The fairytales we grew up with, to some degree, have tainted our perception of love. They have subliminally told us what love must look like…primarily through a heteronormative lens. Let’s break it down, and reimagine some classic tales of old.
Once upon a time, in a land untouched by smartphones and hashtags, fairytales reigned supreme. These tales were woven with tradition, reflecting the prevailing attitudes of their time. These timeless tales have captured our imaginations, transporting us to fantastical realms filled with love, adventure, and happy endings.
However, upon closer inspection, one aspect becomes oddly apparent: Fairytales have predominantly depicted the love stories of heteronormative characters, inadvertently shaping societal expectations and limiting our perceptions of romance. Fast forward to today, and we find ourselves in a world where the narrative is finally moving, patching together tales that embrace the beautiful tapestry of diverse modern love stories that go beyond heteronormativity.
Before we dive into what fairytales did wrong, it is important to acknowledge that these stories were created at different times, reflecting societal norms and values of their eras. While we critique their heteronormative attitudes, respecting the historical context is crucial while also pushing for more inclusive narratives. With that said, let's get into it.
A Kingdom of Heteronormativity
There’s a pattern that repeats itself across classic fairytales—a handsome prince rescuing a damsel in distress, ready to live happily ever after. From Cinderella to Sleeping Beauty, these tales have perpetuated the notion that heterosexual love is the ultimate goal. While love knows no boundaries, fairytales have contributed to the heteronormative matrix that subtly influenced young minds, making it seem like anything nonbinary or outside straight relationships is undesirable.
Stereotypes and Gender Roles
Let's take a moment to appreciate the fairy godmothers who have expertly enforced gender roles and heteronomativity throughout fairytales. Cinderella's fairy godmother, with a wave of her wand, gives her a ball gown and a pair of glass slippers, reinforcing the belief that all women need is a fabulous outfit and a prince to validate their existence. No mention of self-love, confidence, career, or any hobbies outside of longing for love. Sounds like an awfully boring existence in my opinion. However, we do have some modern princesses like Elsa and Mulan teaching young watchers the true strength that comes from within, not from finding the perfect heterosexual partner.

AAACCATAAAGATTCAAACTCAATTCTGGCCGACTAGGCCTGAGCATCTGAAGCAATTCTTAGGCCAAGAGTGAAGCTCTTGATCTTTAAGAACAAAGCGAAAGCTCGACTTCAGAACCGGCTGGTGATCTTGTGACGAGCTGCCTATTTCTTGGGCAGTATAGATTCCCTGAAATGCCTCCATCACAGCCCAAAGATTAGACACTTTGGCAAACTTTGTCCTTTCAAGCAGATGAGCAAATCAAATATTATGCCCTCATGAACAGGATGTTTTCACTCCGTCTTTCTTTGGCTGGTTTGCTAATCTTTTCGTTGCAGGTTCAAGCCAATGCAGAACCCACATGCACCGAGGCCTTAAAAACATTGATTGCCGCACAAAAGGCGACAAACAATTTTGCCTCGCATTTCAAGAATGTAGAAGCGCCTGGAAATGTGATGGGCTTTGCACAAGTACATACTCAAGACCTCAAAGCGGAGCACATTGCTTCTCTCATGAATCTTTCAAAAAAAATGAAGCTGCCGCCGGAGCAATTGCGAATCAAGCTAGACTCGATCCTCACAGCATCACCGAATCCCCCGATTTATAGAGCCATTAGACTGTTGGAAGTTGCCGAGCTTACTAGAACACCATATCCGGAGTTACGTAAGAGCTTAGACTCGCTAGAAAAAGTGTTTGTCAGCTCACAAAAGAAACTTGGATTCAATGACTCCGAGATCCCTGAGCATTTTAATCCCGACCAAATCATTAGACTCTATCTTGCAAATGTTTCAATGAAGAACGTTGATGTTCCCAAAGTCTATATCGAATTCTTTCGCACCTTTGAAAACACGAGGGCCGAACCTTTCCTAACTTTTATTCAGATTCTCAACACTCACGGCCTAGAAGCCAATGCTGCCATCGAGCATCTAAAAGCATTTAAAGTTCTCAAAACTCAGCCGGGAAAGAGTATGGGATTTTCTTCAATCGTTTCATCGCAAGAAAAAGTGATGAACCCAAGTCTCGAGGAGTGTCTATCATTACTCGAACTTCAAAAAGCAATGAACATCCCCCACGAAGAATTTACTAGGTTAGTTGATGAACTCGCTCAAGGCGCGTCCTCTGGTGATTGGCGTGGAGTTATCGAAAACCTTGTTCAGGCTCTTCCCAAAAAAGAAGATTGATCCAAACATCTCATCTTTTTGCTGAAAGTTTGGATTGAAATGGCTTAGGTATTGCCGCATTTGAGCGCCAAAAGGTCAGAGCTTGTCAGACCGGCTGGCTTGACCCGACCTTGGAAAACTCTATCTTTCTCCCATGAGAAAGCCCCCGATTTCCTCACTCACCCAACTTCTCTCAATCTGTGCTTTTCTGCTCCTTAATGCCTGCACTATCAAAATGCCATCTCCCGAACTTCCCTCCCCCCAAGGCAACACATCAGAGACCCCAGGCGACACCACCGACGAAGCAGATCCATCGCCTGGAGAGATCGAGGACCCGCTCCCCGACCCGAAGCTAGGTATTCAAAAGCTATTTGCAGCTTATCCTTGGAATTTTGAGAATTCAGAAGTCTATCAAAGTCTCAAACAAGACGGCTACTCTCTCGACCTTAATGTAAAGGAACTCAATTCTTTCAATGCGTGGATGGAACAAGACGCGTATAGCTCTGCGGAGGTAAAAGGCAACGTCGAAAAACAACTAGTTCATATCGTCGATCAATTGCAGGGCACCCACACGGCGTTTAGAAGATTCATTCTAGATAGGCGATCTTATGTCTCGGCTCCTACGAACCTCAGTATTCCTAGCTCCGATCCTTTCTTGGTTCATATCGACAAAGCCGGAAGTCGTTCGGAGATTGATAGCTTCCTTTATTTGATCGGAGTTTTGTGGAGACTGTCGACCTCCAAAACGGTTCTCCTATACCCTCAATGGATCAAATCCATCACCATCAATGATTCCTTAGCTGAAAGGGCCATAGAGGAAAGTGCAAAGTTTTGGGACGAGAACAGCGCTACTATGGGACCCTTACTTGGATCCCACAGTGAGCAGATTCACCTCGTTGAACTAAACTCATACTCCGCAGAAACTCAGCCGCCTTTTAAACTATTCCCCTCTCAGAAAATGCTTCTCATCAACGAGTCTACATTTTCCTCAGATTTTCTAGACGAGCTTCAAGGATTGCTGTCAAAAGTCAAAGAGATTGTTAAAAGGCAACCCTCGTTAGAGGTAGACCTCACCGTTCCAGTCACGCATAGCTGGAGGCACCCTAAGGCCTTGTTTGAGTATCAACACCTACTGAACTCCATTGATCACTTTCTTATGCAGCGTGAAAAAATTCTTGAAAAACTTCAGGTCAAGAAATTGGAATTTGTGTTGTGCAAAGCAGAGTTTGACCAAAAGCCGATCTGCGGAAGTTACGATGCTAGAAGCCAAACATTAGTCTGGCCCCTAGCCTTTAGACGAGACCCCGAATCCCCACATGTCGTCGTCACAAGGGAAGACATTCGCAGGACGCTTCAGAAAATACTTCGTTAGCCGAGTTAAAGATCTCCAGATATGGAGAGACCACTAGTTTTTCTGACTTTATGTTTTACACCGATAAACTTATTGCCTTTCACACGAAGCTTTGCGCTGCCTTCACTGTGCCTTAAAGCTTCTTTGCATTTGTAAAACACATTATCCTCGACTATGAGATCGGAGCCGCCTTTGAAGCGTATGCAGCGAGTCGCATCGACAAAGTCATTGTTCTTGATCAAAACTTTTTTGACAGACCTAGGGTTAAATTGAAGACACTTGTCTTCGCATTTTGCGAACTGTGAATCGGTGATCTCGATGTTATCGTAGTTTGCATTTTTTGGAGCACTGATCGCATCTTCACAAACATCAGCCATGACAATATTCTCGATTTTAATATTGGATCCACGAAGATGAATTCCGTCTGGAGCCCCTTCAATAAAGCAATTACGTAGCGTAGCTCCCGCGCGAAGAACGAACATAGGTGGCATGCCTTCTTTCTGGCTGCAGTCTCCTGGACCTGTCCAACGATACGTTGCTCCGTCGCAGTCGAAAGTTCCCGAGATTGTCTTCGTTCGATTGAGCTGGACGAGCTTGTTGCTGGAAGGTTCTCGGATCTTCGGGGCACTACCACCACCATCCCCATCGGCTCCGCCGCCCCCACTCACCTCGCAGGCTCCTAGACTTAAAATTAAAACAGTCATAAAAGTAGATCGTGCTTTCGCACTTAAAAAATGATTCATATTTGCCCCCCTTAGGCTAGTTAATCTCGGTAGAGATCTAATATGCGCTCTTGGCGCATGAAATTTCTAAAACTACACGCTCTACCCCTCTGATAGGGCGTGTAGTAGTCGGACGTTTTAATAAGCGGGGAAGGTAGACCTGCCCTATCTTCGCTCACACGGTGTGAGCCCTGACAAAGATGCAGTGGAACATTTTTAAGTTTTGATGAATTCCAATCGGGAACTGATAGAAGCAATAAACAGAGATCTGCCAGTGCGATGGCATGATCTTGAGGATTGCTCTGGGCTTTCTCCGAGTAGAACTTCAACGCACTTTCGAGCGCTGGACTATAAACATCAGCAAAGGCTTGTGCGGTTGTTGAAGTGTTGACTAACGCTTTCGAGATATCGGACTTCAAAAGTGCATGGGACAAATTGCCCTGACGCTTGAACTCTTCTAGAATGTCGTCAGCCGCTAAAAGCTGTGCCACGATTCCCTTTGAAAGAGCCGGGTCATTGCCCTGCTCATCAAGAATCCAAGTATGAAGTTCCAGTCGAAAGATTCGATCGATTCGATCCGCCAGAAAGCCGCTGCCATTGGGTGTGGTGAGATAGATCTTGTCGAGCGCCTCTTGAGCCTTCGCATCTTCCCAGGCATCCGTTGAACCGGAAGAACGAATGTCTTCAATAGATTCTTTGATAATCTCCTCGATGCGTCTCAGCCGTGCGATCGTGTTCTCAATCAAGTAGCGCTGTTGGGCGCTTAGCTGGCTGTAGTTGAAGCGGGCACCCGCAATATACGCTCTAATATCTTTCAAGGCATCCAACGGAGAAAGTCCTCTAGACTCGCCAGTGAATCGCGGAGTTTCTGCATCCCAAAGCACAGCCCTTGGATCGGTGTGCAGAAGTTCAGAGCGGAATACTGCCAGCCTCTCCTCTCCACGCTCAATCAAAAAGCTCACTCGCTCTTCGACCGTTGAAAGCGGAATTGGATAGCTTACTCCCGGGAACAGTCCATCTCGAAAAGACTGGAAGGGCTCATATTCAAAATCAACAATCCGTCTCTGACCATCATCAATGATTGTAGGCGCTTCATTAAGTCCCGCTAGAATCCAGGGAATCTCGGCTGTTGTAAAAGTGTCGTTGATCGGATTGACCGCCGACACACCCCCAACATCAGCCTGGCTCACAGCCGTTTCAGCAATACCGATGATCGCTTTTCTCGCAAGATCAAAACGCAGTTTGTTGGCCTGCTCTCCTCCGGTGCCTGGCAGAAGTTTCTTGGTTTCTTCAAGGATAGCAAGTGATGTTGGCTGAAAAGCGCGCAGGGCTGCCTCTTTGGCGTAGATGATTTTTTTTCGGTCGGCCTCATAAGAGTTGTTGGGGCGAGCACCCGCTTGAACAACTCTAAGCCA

Shattering the Glass Slipper
In recent years, Disney has stirred from its enchanted slumber, realising that the world craves stories that go beyond the confines of heteronormativity. From Elsa's empowering journey in Frozen to the live-action Beauty and the Beast featuring a subtly inclusive LeFou, Disney has finally dipped its toes into the waters of representation.
Rewrite, Reimagine, Relearn
It's time to weave new tales that reflect the realities of our diverse world and ensure that they are free of heteronormativity. As storytellers and consumers, we have the power to reshape fairytales and create narratives that embrace all forms of love. So here’s my attempt at a fairytale that does not limit its audience.
Once upon a time, there lived a being with hair like the rainbow and skin the colour of the earth. In a moss-covered cottage nestled deep within the woods, they hummed melodies of freedom, taught to them by the birds. At a grand ball, just before midnight, dressed in a robe spun from silk and starlight, our protagonist locked eyes with the perfect stranger. There was no question, it was meant to be. But things don't come easy to those that dare to love freely.
After secret rendevous and whispers of love, they battled a hundred hurdles. They refused society’s poison apple, steered clear of judgement's pin-prick, kept their slippers on past midnight, and fought for the pursuit of love. And after many trials, they made it. They loved freely. They loved together and they loved alone. When they were apart, they showered themselves with love and good vibes, with full body massagers like Pulse, of course ;) They lived happily ever after. Partly because that's how fairytales go, but also because love, is simply love.
Celebrate love with-